31 December 2020

Unsolved Pittsburgh Mysteries: He'll Be a Dead One Tonight

In 1920 the widowed Ann Hoffstot lived with her two adult sons, Carl and Miller, on Susquehanna Street in Homewood. They lived in a modest house about a block south below the train tracks from Solitude, the late George Westinghouse's estate. Ann was the former Ann Rachel Shipley, widowed for at least 11 years. Her son, 33 year old Carl S. Hoffstot was known locally as an oil broker. His younger brother Miller Joseph Hoffstot was an accountant.
Ann answered a call at home on 21 February 1920 from an unidentified woman who asked to speak to one of the Hoffstot men, specifically the "one with the machine." 
Ann responded that both of her sons had cars, so the caller clarified that she wanted the one with the Ford. 
That would be Carl, Ann confirmed. 
The caller responded "Well he'll be a dead one by tonight."
And then she hung up.
Ann Hoffstot was alarmed. 
She called Carl, who wasn't available. So she called Miller, who reached Carl.
Carl didn't want to be a dead one, so he called the police. 
The coppers were able to confirm that the call had been placed locally, but that was the extent of phone line tracing in 1920. 
Carl informed the police that just in case, he was going to get a permit to carry a revolver. 
Now maybe Carl started packing heat from then on. Maybe he didn't. But he definitely placed an ad the next day in the Sunday edition of the Pittsburgh Press, offering a $1000 reward for information leading to the arrest and conviction of the mysterious person who threatened his life.
Reward notice placed by Carl S. Hoffstot in Sundays Pittsburgh Press, 22 February 1920

 That's what got this story on the front pages of the Pittsburg Press and the Pittsburgh Sunday Post.

Pittsburgh Press 22 Feb 1920.

Pittsburgh Daily Post, 22 Feb 1920

The story was even picked up in the Philadelphia Inquirer, with Carl becoming a "wealthy oil and gas promoter" in the process. To be fair there were wealthy Hoffstots in Pittsburgh, but not these Hoffstots. 
Headline and excerpt, Philadelphia Inquirer 23 February 1920

Death threats were Srs Bsns back in the day. Not like now, when a casual Twitter comment about, say, how often to wash one's towels can bring down the wrath of the masses.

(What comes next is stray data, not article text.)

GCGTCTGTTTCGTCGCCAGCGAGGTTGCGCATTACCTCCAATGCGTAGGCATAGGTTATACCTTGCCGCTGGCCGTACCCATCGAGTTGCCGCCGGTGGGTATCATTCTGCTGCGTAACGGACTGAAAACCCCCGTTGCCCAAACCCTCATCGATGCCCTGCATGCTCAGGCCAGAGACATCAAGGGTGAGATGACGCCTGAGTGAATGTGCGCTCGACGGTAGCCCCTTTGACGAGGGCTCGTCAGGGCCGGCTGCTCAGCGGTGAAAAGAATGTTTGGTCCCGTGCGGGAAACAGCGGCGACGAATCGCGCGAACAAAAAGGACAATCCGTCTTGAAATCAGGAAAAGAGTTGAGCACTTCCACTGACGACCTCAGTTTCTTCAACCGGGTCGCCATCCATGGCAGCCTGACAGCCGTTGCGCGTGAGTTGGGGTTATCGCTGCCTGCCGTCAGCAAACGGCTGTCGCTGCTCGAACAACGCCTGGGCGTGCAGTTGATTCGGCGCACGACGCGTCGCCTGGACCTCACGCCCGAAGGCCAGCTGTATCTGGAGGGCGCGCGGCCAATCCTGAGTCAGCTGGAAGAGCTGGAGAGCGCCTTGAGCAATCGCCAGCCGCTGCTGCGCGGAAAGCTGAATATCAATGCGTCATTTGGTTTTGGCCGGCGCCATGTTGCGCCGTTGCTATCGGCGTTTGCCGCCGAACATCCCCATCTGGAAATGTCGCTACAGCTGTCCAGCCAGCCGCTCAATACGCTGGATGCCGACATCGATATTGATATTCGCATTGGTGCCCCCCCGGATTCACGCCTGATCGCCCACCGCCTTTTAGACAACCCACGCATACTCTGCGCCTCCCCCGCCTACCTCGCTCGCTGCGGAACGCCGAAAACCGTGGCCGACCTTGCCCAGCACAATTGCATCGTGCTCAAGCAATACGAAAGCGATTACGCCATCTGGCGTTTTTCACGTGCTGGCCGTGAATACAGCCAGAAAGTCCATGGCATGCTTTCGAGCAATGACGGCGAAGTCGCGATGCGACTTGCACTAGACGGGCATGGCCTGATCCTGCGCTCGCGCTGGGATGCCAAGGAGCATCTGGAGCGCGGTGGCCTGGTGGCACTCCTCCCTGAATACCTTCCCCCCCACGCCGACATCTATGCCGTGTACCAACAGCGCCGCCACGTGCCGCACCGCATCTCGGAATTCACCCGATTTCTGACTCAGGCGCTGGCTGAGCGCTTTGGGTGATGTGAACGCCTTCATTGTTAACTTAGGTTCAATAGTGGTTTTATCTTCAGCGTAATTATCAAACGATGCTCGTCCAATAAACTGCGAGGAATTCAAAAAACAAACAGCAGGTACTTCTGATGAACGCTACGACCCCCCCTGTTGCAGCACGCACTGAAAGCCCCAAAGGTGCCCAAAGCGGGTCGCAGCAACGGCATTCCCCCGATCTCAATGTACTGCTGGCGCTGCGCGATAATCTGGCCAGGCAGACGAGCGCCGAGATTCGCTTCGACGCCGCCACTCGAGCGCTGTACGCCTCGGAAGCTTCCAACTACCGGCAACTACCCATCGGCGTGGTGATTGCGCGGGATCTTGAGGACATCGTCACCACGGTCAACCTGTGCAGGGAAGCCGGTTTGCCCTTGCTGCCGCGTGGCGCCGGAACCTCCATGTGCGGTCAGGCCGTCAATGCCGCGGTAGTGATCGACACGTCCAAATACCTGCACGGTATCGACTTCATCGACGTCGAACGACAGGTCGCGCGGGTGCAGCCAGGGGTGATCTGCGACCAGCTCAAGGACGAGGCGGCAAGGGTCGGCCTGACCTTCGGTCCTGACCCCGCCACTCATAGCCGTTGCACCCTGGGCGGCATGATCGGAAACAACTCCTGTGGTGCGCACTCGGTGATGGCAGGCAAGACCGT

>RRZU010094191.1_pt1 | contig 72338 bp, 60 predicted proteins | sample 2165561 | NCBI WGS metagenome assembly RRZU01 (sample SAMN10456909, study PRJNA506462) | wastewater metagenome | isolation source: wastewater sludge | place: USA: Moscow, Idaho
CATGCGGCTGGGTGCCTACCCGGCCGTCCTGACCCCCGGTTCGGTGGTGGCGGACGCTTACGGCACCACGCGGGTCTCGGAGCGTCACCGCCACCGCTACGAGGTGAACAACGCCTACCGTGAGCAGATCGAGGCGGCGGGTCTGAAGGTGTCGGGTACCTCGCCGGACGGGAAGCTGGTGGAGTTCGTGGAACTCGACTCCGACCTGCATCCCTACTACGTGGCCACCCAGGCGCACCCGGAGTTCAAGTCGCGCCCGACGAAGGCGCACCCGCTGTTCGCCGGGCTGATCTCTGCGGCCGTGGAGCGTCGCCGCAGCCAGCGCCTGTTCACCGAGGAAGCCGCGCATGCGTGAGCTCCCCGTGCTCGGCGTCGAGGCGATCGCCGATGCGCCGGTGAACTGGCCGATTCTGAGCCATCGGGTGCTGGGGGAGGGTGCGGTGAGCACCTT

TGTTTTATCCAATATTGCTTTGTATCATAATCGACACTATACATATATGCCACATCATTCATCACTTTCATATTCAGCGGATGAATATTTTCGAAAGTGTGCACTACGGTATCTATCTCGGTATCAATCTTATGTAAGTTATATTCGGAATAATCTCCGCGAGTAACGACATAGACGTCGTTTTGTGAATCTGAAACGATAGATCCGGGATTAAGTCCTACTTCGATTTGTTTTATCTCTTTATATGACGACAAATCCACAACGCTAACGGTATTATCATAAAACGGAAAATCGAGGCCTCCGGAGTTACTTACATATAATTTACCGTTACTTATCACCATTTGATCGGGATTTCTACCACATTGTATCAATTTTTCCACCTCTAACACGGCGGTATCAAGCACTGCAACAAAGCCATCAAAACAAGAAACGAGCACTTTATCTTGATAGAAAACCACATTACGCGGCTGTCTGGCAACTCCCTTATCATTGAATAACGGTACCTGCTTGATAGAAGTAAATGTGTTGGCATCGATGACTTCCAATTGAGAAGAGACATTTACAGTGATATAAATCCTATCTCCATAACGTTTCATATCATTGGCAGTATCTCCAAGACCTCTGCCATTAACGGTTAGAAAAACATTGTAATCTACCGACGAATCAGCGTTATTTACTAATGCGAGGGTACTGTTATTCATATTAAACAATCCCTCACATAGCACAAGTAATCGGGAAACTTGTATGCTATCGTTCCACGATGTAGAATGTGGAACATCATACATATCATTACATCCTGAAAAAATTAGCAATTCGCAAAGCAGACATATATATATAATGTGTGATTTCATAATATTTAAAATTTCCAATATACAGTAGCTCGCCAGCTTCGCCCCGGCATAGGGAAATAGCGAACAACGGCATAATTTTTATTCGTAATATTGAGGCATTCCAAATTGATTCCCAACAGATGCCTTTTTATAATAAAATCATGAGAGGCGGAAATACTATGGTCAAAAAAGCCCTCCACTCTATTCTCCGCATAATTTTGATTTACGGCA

Fortunately Carl lived to see another day, and many more after that. His fortunes did take a downward turn as the country spiraled into the Great Depression, and he spent the last decade of his adult life hanging wallpaper for a living. He was a dead one at age 46, passing in 1935 of acute rheumatic fever.  His mother Ann lived five more years, dying in 1940 of natural causes. Brother Miller outlived them all to the ripe old age of 89. He died in 1980 in Florida, where he'd moved with his wife. (It is not known what kind of car Miller drove in 1920). 
What all this newspaper coverage didn't mention, but what a dive into public records reveals, casts new light on the story. 
You see, Carl had an ex-wife. 
In 1911, Carl Hoffstot married divorced-then-widowed Cleveland native Maud Hill Schenermann. Maud's first marriage as a teenager ended early in divorce. He second marriage left her widowed with a son, Wallace. (Maud had three more husbands after Carl, apparently liking marriage in theory but not in practice. Or maybe she just needed more practice).
Carl and Maud lived for some years in Cleveland with Maud's teenage boy from her second marriage, but they divorced in Pittsburgh in December 1919. 
That's two months before a mysterious phone call to the Hoffstot residence threatened Carl would be a "dead one tonight." 
Now, Carl claimed he had no enemies. And who knows, maybe Carl was certain his ex-wife Maud and his stepson Wallace had nothing to do with this. He told the Post that "He knew of no woman...who had a grudge against him nor did he know of any other individual or group of them for whom she might have been calling." 
Maybe the threat actually came from some babushka-clad bubba whom Carl had clipped with his Ford while she was crossing the street with a basket of turnips. 
The Press speculated that the threat may have been a hoax.
But Carl didn't take it as a joke. The incident had so shocked his mother that it "almost prostrated her"  and Carl told the Philadelphia paper "I intend to run this thing down and will make it hot for the person responsible for causing my mother so much worry."
After the reward notice was published, the story died a quiet death, presumably for lack of further information. It was a dead one, for sure.
*A version of this story was posted to my Facebook page on 22 February 2020.

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